Larger than life

President Hage Geingob says former head of state Sam Nujoma’s legacy stretches across all generations.

20 May 2019 | Local News

ILENI NANDJATO



Former president Sam Nujoma had indicated he did not want to have a big 90th birthday party, due to the persistent drought that is plaguing the country.

However, the Sam Nujoma Foundation, Swapo and the business community all pitched in to organise a huge event at Nujoma’s birthplace of Etunda on Saturday, which was attended by hundreds of Namibians from all works of life.

Also in attendance were senior government officials, as well as President Hage Geingob and former head of the state Hifikepunye Pohamba.

Nujoma said the foundation and the office of the Swapo secretary-general not only spearheaded the organising, but also contributed immensely to the successful hosting of the event.

“I am aware that 90 years in a life of a person is a milestone occasion worthy of celebration, but due to the persistent drought and adverse effects of climate change, as well as the impact of unprecedented headwinds caused by the global economic downturn in the country, I did not want to have a big party this year to celebrate my 90th birthday, but a simple and modest one,” Nujoma said.

“At this juncture, allow me to thank our government under the leadership of President Geingob for declaring a national state of emergency with respect to the drought in several areas in the country, due to the shortage of rainfall experienced this year.”

Pohamba, who handed a gift of a walking stick to Nujoma, said his lifetime is worth celebrating because he drove the nation through the long journey to independence.

Nujoma was joined by his wife Kovambo, his children and other family members during the celebration.

Geingob said the country is celebrating 90 years in the life of an icon in every sense, saying Nujoma is a man defined by an innate humility, yet he possesses a disposition and an aura that is often larger than life.

“His life exploits are unforgettable and his elegance is mesmerisingly timeless. It is for this reason that comrade Nujoma’s legacy stretches across all generations, forming a bridge between the 20th and 21st centuries, between old and young, between the generation of the liberation struggle and the born-free generation. Everyone, from east to west and from north to south, can attest that our birthday boy is indeed a Namibian icon,” Geingob said.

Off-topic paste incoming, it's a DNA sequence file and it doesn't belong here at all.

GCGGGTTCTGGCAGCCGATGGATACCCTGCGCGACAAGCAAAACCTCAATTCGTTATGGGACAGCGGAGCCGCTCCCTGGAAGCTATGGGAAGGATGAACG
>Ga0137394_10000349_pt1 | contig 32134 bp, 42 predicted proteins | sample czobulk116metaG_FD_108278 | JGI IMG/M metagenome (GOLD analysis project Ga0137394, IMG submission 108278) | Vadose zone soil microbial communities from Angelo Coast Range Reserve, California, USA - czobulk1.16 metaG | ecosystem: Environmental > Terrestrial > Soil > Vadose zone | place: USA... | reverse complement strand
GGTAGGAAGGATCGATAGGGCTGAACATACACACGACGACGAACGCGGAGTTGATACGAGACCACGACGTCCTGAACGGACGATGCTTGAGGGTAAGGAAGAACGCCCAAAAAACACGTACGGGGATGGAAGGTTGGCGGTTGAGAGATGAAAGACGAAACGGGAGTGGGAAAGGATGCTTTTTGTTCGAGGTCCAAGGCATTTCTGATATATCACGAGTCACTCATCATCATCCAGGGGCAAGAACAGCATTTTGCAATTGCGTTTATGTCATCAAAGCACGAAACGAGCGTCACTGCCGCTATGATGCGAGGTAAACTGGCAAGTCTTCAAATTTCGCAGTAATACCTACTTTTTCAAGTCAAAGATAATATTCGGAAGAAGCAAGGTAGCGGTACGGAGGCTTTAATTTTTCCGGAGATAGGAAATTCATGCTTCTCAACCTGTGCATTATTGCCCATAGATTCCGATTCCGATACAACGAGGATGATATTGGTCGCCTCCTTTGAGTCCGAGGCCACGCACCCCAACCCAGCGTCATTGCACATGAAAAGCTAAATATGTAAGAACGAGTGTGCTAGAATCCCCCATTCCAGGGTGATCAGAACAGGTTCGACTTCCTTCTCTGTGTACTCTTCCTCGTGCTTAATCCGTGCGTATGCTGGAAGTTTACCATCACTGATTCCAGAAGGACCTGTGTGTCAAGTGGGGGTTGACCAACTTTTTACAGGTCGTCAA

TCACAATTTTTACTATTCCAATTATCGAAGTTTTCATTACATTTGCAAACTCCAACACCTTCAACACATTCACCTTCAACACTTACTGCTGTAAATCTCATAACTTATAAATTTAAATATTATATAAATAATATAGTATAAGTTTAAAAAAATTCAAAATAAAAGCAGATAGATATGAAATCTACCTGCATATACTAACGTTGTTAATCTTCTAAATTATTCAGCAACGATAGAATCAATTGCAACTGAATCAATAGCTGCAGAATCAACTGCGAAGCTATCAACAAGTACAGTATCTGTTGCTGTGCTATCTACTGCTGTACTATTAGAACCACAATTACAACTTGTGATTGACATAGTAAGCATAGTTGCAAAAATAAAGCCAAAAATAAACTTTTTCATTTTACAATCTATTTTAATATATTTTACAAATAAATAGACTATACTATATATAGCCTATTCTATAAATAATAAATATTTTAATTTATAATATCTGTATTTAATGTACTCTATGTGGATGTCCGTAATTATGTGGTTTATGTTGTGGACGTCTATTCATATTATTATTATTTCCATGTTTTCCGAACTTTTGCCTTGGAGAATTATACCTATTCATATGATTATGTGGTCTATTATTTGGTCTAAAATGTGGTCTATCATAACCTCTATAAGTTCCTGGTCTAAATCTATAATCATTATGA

“Under the expert leadership of comrade Nujoma, Swapo launched the struggle for independence - politically, diplomatically and militarily. It was a long, bitter and protracted struggle, but Swapo prevailed because it had firmly rooted itself as the driving force of the Namibian people’s struggle for independence.”

Geingob said Nujoma was able to galvanise party functionaries, deploying them as per their unique qualities and talents. Eventually, thanks to Swapo’s efforts of lobbying and petitioning, the international community became empathetic to the struggles of the Namibian people.

“Comrade Nujoma and others were able to expose to the world that Swapo was fighting a just cause to rid the Namibian people of the yoke of apartheid colonialism.

“As we pay tribute to this peerless comrade, this foremost lynchpin of our revolution, we acknowledge a life dedicated to freedom and humanity. In recalling the life of comrade Nujoma, I am reminded of the trip I took to Cuito Cuanavale this March, just two days after we celebrated our 29th independence anniversary,” Geingob said.

“At that inaugural commemoration of Southern African Liberation Day, we paid tribute to three iconic figures who symbolised one of the greatest military triumphs on African soil.

“I spoke of our own icon, whose extraordinary leadership and unyielding commitment to the freedom and independence of Namibia provided the motivation and driving force for thousands of brave Namibians to sacrifice their lives in the name of freedom. I said that the indomitable spirit of this icon will continue to inspire future generations of Namibians,” Geingob added.

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